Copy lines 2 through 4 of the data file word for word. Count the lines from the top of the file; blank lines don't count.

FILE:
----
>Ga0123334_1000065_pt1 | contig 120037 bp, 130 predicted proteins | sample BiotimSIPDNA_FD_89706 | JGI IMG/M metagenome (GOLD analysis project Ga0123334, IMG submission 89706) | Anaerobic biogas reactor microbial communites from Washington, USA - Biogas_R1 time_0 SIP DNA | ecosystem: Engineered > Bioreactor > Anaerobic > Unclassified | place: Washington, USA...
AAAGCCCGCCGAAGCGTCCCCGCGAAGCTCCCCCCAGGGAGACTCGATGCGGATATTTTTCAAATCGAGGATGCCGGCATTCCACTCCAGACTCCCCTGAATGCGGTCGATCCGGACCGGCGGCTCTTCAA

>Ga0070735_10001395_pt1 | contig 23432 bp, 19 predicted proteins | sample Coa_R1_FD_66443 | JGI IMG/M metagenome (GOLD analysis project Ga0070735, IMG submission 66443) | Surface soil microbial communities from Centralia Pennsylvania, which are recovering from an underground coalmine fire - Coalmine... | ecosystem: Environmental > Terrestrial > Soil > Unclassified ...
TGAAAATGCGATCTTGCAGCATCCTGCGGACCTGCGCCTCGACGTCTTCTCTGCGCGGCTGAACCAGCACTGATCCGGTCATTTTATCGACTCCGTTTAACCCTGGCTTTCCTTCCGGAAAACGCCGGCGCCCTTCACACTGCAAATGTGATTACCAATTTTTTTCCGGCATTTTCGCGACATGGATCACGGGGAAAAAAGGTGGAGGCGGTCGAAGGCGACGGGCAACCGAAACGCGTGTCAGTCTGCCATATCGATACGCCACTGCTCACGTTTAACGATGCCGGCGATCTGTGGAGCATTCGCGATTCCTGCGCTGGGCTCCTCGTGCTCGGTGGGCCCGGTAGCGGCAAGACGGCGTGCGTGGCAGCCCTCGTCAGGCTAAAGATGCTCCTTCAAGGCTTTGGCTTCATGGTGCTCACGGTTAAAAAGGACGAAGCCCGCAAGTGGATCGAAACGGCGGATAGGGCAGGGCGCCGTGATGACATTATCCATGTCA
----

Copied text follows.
AAAGCCCGCCGAAGCGTCCCCGCGAAGCTCCCCCCAGGGAGACTCGATGCGGATATTTTTCAAATCGAGGATGCCGGCATTCCACTCCAGACTCCCCTGAATGCGGTCGATCCGGACCGGCGGCTCTTCAA

>Ga0070735_10001395_pt1 | contig 23432 bp, 19 predicted proteins | sample Coa_R1_FD_66443 | JGI IMG/M metagenome (GOLD analysis project Ga0070735, IMG submission 66443) | Surface soil microbial communities from Centralia Pennsylvania, which are recovering from an underground coalmine fire - Coalmine... | ecosystem: Environmental > Terrestrial > Soil > Unclassified ...
TGAAAATGCGATCTTGCAGCATCCTGCGGACCTGCGCCTCGACGTCTTCTCTGCGCGGCTGAACCAGCACTGATCCGGTCATTTTATCGACTCCGTTTAACCCTGGCTTTCCTTCCGGAAAACGCCGGCGCCCTTCACACTGCAAATGTGATTACCAATTTTTTTCCGGCATTTTCGCGACATGGATCACGGGGAAAAAAGGTGGAGGCGGTCGAAGGCGACGGGCAACCGAAACGCGTGTCAGTCTGCCATATCGATACGCCACTGCTCACGTTTAACGATGCCGGCGATCTGTGGAGCATTCGCGATTCCTGCGCTGGGCTCCTCGTGCTCGGTGGGCCCGGTAGCGGCAAGACGGCGTGCGTGGCAGCCCTCGTCAGGCTAAAGATGCTCCTTCAAGGCTTTGGCTTCATGGTGCTCACGGTTAAAAAGGACGAAGCCCGCAAGTGGATCGAAACGGCGGATAGGGCAGGGCGCCGTGATGACATTATCCATGTCA